Director Gordon Hessler is back for another AIP Poe adaptation, this one mildly clever in the way it incorporates the Poe elements into the film. As we saw with The Oblong Box and many others, it was common to take … Continue reading Murders in the Rue Morgue
Hessler and Price are together again (for the first time) for a Poe adaptation that actually has a little something to do with Poe, or at least as much as any AIP Poe film has to do with Poe. Poe’s … Continue reading Oblong Box
I’m guessing child protection agencies today would cringe at the thought of a wee sprout staying up until two or three in the morning just so he can thrill as Boris Karloff lurks in some shadows or Vincent Price bugs out his eyes at some fantastic and horrible sight. But for you Teleport City readers, such behavior should be par for the course, and I figure it’s healthier than watching realty television, where there is just as much family dysfunction but far fewer werewolves. The first AIP horror films I remember seeing were Cry of the Banshee and The Terror. I would see Cry of the Banshee pop up once every couple of years, and then when I got cable television, The Terror seemed to pop up every other night. Cry of the Banshee I first saw on a wildly enjoyable night that also boasted broadcast of the Hammer version of The Hound of the Baskervilles and Darby O’Gill and the Little People, from back when children’s movies used to be fun and imaginative and sometimes even dark, scary, and not filled with sassy pre-teens driving go-carts and having sleepovers. instead, they had drunks dancing jigs and Sean Connery punching people in the face.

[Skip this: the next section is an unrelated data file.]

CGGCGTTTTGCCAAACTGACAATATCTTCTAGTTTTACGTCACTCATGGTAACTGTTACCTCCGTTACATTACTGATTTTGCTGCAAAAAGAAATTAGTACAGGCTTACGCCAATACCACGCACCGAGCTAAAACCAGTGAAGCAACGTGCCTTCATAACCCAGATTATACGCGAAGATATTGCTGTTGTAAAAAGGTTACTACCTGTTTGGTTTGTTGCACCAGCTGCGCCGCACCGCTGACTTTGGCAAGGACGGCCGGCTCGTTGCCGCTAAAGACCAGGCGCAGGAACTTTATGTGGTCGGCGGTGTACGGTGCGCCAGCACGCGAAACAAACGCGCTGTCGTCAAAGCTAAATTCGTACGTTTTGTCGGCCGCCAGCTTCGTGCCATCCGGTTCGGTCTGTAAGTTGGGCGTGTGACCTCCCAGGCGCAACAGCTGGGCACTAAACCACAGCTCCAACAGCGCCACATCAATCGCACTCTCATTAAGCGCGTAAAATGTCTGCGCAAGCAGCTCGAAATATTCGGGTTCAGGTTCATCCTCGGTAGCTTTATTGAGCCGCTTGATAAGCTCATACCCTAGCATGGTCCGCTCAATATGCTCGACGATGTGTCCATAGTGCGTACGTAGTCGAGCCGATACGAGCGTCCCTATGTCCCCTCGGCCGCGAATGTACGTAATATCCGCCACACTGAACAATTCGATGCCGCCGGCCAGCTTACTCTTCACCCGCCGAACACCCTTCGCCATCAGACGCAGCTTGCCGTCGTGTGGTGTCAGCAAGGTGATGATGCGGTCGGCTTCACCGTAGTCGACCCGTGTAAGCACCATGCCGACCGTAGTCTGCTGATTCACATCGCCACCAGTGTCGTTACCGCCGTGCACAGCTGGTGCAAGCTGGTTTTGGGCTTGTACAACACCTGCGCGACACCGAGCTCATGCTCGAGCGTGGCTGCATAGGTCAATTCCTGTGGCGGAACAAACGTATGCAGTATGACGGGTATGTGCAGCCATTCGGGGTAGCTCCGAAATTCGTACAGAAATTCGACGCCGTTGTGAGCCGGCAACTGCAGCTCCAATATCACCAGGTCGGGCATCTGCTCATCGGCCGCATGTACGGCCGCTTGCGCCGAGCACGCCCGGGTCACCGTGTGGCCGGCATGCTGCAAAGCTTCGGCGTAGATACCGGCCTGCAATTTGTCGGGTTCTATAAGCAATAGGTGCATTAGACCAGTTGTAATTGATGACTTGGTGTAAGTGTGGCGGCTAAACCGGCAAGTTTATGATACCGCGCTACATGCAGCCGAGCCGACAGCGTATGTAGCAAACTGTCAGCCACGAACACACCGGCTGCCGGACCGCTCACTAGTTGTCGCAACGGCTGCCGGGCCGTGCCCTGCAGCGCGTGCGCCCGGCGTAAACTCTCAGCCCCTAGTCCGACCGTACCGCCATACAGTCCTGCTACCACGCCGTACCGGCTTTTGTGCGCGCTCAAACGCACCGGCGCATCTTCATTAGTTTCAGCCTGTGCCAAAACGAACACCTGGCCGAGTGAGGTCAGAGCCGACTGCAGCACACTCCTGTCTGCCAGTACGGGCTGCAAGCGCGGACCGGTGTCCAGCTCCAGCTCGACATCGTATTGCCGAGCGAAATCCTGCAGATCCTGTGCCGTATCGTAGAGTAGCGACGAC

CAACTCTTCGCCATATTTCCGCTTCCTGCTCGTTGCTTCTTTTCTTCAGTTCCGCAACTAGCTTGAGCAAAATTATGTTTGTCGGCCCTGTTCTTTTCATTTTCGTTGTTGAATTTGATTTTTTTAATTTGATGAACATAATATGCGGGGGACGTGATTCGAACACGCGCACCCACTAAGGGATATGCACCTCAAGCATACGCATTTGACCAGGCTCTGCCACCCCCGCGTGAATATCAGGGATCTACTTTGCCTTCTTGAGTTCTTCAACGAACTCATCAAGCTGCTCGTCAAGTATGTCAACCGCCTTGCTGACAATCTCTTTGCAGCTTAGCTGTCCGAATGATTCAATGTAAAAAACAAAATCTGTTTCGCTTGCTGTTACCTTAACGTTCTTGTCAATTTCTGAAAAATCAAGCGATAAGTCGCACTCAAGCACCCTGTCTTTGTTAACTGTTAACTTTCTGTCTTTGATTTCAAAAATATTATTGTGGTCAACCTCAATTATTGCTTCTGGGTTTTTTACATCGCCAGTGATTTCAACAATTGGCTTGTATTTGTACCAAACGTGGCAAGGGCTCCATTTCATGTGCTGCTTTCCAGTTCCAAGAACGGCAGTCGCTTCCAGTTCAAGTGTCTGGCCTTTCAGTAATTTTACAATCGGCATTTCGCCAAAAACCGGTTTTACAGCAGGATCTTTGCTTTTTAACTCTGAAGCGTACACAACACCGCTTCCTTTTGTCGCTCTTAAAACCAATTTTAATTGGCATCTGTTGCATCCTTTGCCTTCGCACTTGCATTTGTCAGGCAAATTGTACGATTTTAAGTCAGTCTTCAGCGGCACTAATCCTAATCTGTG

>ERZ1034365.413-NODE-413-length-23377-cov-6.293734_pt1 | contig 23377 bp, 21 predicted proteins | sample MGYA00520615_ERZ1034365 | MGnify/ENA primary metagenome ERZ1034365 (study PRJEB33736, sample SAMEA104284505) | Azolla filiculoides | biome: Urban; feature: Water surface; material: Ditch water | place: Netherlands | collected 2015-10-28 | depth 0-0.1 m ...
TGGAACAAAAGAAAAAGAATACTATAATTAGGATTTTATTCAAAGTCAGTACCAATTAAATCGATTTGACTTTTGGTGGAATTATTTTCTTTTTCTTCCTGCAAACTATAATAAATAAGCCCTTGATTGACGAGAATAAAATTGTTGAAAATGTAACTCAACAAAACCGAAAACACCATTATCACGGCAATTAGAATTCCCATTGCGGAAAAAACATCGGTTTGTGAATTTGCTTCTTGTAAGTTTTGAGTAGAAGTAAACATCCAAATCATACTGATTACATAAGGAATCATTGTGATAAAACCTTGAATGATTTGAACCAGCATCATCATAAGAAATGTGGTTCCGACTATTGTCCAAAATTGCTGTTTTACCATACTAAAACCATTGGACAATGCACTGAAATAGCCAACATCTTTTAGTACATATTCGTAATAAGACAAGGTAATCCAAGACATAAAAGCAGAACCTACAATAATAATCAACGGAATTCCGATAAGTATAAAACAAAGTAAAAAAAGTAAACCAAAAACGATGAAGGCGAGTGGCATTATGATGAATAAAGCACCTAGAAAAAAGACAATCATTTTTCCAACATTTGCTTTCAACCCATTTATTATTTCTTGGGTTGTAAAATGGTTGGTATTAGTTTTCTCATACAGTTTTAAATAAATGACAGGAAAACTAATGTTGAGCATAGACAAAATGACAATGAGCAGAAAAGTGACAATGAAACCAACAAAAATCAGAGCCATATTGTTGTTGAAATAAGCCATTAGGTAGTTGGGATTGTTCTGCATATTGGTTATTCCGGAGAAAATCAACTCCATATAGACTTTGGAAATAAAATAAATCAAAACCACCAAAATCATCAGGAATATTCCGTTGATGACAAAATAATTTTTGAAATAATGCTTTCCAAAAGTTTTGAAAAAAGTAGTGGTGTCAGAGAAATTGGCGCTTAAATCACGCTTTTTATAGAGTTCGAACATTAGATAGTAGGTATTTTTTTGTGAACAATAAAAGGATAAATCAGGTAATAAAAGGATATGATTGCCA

What the hell? It’s rare these days that I have that reaction to a film. By this point, I really have seen just about everything, and the one thing that keeps that from being a depressing revelation is that sometimes … Continue reading Scream and Scream Again
Just when you thought America’s cities were getting safer (as our suburbs and rural towns get more dangerous), you leave the house to walk down to the corner bodego and catch sight of a bunch of cops fighting with a ninja. It’s more than likely that at some point the ninja throws down an eggshell grenade and disappears into a puff of red smoke. Or maybe you stumble upon a couple of ninjas all fighting each other in the middle of 2nd Avenue. It may sound weird to our late 1990s ears, but way back in the 1980s, this is how things were. America’s cities were infested with ninjas, usually wearing the traditional black ninja suit, but sometimes also wearing shiny gold, red, green, or purple outfits. The urban ninja is not above a fashion statement, after all. Statistics estimate that in the early- to mid-1980s, for every thousand cockroaches in a city, there were also five ninjas. Since every American city has a cockroach population numbering in the hundreds of millions, you can bet that’s quite a few ninjas along for the ride.